Previously on Fringe: Brave New World, part one
Fringe, my love! What a great closing season finale. We find out almost immediately that Astrid is fine. (Of course my Astrid is fine. She had to be okay. After all, she was in Letters of Transit!) Belly has taken Walter captive, where he proudly shows a horrified Walter the new world he’s created. (Oddly enough, Bell’s perfect world has room for only one human: himself. He is perfectly content with the human race dying out, and letting his hybrid animals live peacefully by themselves.) Bell claims to have gotten the idea from Walter. Walter did indeed being thinking of working on an entirely new universe, but the idea so scared him–that is, his own brilliance–that he begged Bell to take out parts of his brain.
Olivia gets a call from Jessica, from part one, who is terrified that someone is following her. Upon her and Peter’s arrival, they find that Jessica works for Bell! She’s managed to capture September with the help of Bell’s magical weapons, which can best the Observers. Poor September is immobilized, and Jessica shoots him with a high-speed gun, directly in the chest (so that’s when September was shot!). Olivia uses her magical powers to stop the second and third bullets, using her hand as a ricochet, instantly killing Jessica. Jessica is then taken back to Walter’s lab, where Peter and Nina work on temporarily bringing her back to life to find out where Walter’s been taken. (This scene is the one of the creepiest things I think I’ve ever seen. Second only to the Marionette episode last season. Those who dare can watch it here.)
Nina comes to the realization that Bell’s power source is Olivia; with all the cortexiphan in her body, she is the one triggering the collapse of both universes. With this information, they manage to triangulate Bell’s location: on a boat (no swim trunks and flippy floppies on this one, unfortunately). As the two universes are collapsing, the ship Bell and Walter are on can has already disappeared into the other universe, meaning only Peter can see it. Luckily for them, Olivia has the power to cross between universes. They jump from their helicopter into the parallel universe–and onto the boat–where they storm the cabin where Bell and Walter are. Bell has been reciting Yeats, and Walter manages to stealthily load Bell’s gun.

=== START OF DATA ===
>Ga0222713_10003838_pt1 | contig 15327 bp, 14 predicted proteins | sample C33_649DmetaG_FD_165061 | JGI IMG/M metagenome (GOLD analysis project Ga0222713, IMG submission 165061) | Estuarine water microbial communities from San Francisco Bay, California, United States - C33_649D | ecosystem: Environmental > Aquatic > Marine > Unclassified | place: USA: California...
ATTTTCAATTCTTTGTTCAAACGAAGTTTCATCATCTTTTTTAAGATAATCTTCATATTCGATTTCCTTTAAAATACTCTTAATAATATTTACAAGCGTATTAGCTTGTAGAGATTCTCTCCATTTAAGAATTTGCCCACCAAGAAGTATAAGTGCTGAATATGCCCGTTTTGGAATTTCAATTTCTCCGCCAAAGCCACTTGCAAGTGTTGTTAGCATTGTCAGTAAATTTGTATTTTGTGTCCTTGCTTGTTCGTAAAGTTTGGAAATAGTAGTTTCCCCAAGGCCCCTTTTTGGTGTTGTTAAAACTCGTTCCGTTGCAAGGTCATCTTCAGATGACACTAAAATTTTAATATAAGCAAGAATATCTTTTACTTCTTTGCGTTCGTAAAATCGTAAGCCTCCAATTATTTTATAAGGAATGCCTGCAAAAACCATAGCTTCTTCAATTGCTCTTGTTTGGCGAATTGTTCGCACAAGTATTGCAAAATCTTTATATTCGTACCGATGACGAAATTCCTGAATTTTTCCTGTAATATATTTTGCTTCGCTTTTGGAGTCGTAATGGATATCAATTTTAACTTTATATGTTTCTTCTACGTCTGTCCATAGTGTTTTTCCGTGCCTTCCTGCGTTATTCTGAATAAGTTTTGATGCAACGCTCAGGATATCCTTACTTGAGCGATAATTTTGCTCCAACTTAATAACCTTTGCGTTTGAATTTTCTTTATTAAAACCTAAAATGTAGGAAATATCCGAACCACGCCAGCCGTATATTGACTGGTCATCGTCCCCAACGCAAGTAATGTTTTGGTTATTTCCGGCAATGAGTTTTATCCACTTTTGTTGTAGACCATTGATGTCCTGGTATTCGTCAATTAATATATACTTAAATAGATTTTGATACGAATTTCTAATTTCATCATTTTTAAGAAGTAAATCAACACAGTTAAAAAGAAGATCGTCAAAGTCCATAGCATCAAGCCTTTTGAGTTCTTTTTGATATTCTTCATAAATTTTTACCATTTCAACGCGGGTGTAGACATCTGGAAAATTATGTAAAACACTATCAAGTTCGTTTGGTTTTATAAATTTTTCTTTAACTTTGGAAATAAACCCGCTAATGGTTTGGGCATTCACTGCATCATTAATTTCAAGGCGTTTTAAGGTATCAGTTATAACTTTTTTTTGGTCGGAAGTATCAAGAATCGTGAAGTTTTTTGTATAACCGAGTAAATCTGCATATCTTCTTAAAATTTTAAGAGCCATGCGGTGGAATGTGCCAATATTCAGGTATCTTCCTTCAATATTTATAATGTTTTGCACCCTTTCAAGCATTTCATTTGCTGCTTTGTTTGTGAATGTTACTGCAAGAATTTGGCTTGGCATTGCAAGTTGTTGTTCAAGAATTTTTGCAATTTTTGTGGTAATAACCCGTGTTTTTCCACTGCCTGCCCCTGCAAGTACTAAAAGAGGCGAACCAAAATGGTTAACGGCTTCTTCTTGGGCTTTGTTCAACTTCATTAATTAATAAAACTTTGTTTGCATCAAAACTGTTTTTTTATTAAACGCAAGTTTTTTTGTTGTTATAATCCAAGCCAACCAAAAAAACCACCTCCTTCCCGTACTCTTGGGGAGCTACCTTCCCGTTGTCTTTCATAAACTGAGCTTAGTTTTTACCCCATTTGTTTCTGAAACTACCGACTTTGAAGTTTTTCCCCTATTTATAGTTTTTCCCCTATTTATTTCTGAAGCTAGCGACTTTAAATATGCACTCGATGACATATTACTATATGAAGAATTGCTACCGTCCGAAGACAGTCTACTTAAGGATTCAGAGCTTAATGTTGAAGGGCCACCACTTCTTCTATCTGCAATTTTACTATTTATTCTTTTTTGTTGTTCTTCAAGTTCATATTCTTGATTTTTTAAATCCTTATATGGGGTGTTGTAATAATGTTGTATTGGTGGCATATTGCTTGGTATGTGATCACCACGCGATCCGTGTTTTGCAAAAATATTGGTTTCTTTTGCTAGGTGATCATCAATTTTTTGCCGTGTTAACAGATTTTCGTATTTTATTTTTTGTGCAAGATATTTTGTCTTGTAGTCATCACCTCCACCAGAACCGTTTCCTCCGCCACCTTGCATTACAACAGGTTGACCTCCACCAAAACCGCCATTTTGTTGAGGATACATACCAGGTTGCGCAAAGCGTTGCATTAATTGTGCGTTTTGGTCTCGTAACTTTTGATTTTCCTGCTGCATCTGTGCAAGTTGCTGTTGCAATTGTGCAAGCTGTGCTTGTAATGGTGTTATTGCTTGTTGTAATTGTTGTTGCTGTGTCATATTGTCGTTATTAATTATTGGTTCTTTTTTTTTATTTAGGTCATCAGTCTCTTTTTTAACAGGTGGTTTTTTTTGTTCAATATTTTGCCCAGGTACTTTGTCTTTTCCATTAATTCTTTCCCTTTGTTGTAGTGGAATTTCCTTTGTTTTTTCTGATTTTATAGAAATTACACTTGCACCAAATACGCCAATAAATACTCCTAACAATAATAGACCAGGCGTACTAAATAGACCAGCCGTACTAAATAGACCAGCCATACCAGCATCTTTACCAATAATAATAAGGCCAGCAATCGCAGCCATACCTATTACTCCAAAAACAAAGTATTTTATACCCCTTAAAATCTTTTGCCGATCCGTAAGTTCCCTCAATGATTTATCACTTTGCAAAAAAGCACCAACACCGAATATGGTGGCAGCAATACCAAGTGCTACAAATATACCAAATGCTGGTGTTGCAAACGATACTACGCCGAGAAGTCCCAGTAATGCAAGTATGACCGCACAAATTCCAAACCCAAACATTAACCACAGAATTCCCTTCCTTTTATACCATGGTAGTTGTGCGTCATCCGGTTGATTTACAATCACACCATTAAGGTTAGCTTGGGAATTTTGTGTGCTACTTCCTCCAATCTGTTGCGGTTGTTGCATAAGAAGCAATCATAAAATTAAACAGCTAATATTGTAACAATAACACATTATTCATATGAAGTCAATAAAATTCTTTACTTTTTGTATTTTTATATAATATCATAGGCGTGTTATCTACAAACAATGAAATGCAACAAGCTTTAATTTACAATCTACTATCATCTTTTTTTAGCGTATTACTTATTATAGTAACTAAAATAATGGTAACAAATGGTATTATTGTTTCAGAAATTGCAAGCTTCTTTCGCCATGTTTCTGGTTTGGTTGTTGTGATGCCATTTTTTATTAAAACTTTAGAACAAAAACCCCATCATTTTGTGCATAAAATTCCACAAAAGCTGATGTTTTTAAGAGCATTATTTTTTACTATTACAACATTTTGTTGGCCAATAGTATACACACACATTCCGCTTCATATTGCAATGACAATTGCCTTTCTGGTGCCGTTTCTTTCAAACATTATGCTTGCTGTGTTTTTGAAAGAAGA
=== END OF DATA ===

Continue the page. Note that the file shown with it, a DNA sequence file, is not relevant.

Peter points his gun, stolen from the helicopter at Bell, who happily announces that it’s too late–even shooting Bell will not stop it. Then Walter turns, says, “Forgive me,” and shoots Olivia point-blank, effectively cutting off Bell’s power supply–and the collapse of both universes. Craziness! Bell rings his bell and vanishes to who-knows-where. Peter is distraught, but Walter brusquely tells him to help lift Olivia to the table. Apparently there’s so much cortexiphan in her system that if they get the bullet out, her brain will be able to heal itself. They perform the “operation” successfully, and our Olivia’s okay again!
The final moments include: Broyles being promoted to General; Fringe getting extra funding from the government; Walter telling Peter that all the cortexiphan needed to heal Olivia’s brain could have exhausted all the cortexiphan from her body… maybe; and Olivia telling Peter that she’s pregnant! The last scene has Walter making food when September comes to see him and says, “We have to warn the others. They are coming.”
(Ignoring everything I know thanks to Letters of Transit), my mind is officially blown. Again.
- This episode has been on my mind for a few days, and I’ve come to the realization that it was a good episode–especially part two–and I have to accept it the way it is. I still wish the episode 19, Letters of Transit, didn’t give so much away, but it was still a pleasure to watch. Although some of the answers seemed too tidy, I’m guessing that it’s either because it will be addressed next season, or they were having a hard time transitioning to a maybe-season-five when originally writing this episode.